I have a personal motto I always try to keep in mind when interacting with believers, especially stubborn fundamentalists. It’s a blatant rip off of a popular Christian saying but it works for me. They say, “Hate the sin but love the sinner.” Well, I try my best to, “Hate the irrational belief but love the irrational believer.”

50 Reasons People Give for Believing in a God is not a doctoral thesis on why gods are unlikely to exist. It is not a nuclear attack on cherished temples of belief. This book is a gentle message that says the gods deserve more analysis and skepticism. This is my humble contribution to the world I care about, a world that continues to be burdened and bloodied by the dark side of religious belief. 50 Reasons People Give for Believing in a God offers something positive and unique because this is the book nonbelievers can confidently give to religious friends and family members without fear of confusing or offending. This book is atheism without the attitude, a friendly and welcoming bridge to freethought and reason. 

Guy P. Harrison is a newspaper columnist and science/history lecturer for a Cayman Islands school. 50 Reasons People Give for Believing in a God is published by Prometheus Books. Guy currently is writing a book about human biological diversity. It is scheduled for publication in 2009.

writerdd

Donna Druchunas is a freelance technical writer and editor and a knitwear designer. When she's not working, she blogs, studies Lithuanian, reads science and sci-fi books, mouths off on atheist forums, and checks her email every three minutes. (She does that when she's working, too.) Although she loves to chat, she can't keep an IM program open or she'd never get anything else done.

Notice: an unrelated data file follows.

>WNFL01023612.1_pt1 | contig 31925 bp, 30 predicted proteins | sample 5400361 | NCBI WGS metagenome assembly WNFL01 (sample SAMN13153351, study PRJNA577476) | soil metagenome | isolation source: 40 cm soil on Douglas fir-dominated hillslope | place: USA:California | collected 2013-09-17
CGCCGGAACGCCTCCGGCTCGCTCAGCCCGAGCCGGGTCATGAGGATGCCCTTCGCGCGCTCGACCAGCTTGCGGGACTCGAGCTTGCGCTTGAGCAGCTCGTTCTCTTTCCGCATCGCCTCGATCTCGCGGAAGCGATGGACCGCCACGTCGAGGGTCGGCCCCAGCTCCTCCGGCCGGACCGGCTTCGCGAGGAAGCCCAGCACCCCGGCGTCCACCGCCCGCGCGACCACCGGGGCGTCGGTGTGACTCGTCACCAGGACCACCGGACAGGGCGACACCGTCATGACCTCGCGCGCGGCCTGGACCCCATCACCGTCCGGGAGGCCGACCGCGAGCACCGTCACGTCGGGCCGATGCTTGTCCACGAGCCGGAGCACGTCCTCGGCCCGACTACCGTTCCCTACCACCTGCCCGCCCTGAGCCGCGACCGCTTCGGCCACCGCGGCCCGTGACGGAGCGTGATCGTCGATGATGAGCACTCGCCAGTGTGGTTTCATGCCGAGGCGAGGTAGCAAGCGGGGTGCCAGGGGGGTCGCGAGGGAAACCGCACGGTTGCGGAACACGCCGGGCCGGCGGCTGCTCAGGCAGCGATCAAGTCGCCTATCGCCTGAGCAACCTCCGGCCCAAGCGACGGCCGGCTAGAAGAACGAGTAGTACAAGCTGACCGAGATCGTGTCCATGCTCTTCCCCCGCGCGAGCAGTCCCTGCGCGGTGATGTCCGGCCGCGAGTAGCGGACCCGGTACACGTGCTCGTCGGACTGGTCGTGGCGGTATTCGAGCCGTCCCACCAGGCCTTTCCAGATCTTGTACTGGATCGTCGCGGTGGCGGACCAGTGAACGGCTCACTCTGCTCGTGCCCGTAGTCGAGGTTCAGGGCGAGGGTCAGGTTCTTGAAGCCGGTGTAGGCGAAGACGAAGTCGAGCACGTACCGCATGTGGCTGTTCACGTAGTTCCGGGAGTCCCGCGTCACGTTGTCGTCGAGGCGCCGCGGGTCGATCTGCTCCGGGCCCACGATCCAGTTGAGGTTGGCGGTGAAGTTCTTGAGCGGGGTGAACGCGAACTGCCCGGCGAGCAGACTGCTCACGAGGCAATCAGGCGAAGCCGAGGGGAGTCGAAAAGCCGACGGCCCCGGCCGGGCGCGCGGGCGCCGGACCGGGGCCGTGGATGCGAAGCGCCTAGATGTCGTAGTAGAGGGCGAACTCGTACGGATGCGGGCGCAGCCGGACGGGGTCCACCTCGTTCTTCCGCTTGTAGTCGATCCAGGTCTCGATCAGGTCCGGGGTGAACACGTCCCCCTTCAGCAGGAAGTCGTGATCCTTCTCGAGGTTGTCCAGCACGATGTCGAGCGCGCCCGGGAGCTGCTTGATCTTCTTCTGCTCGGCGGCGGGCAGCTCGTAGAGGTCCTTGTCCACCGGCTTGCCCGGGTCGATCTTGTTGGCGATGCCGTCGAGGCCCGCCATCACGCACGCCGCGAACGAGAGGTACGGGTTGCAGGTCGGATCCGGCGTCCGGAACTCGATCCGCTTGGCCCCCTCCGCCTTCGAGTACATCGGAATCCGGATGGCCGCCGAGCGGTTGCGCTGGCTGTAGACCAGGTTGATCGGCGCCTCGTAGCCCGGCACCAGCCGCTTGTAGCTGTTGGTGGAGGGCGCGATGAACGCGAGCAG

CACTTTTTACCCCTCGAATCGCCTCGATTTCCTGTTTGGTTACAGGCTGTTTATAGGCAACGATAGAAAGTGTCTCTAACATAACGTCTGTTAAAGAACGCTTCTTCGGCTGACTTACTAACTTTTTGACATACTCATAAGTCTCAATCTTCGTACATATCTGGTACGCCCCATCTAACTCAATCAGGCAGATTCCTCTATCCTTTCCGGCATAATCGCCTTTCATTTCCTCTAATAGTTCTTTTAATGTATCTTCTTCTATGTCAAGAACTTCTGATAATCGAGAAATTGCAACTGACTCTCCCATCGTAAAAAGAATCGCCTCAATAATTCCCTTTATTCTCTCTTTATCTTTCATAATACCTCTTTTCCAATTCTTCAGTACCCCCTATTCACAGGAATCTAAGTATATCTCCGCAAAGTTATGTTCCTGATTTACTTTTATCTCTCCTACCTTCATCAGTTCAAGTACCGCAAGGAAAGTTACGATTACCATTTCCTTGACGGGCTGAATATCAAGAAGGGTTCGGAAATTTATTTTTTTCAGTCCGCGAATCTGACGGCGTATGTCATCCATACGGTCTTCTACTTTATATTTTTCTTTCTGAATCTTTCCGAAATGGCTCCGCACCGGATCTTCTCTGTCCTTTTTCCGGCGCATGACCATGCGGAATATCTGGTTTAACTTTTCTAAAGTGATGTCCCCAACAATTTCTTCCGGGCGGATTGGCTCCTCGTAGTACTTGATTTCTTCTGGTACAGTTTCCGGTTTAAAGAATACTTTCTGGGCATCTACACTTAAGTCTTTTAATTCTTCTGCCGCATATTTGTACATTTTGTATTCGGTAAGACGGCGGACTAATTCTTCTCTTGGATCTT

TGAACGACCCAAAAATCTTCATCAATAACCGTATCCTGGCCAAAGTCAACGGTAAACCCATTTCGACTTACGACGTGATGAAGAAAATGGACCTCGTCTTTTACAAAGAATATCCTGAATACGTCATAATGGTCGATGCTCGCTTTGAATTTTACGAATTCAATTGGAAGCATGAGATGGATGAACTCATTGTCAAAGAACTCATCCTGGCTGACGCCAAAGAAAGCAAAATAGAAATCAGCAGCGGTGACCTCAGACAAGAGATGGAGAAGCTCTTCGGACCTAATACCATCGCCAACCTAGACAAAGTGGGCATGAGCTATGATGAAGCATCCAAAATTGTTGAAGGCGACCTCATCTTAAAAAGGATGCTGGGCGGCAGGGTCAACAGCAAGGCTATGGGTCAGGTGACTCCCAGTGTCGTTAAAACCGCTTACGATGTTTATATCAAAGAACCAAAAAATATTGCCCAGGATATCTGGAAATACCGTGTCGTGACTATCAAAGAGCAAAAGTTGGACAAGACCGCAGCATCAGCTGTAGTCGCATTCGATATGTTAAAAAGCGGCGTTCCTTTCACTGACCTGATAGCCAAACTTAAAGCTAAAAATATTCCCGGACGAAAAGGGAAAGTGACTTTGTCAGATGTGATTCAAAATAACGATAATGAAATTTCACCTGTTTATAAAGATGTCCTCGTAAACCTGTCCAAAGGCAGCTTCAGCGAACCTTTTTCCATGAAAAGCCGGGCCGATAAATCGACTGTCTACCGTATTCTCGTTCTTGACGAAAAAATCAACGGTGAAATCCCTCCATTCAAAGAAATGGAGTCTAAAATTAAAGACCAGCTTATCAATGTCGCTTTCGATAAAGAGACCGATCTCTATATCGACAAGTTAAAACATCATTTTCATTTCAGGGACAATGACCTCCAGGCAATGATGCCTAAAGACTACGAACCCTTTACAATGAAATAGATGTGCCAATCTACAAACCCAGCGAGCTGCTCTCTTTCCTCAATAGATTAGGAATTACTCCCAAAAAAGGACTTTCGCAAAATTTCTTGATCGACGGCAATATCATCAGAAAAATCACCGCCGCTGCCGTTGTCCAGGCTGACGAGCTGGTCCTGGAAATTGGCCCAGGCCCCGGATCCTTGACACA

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8 Comments

  1. Like all of the “atheism” books this doesn’t look like it has anything to say about atheist just against theism.

    I just have no interest in this shallow genre.

    One of these atheist book writers should take a cue from this guy:

  2. I like the idea of connecting with the people he’s talking to. These sorts of superstitions will pass just as many other mistaken ideas about the world have passed. But it takes time, maybe many more generations of humans, before it would naturally go away and in the meantime I’d much rather be friendly and find a way to understand each other. That way we can all play together instead of fighting all the time, which is really boring.

  3. I think, drockwood, that a book on atheism would be short. I could write a book on atheism and publish it on a sticky note.

    “Atheists do not believe in a god.

    fin”

    I do agree, however, that a book on Humanism or secularism could be interesting.

    I’m looking forward to reading this book.

  4. Now, Writerdd, I hope you will continue to contribute these kinds of posts–about interesting/provocative books. It’s not the *same* as the usual tenor of the site, but so much the better. [Not that there’s anything *wrong* with the usual tenor. But you kick up a notch when you do this.] And it’s awesome when you bring the author in for the introduction and discussion. How cool is that?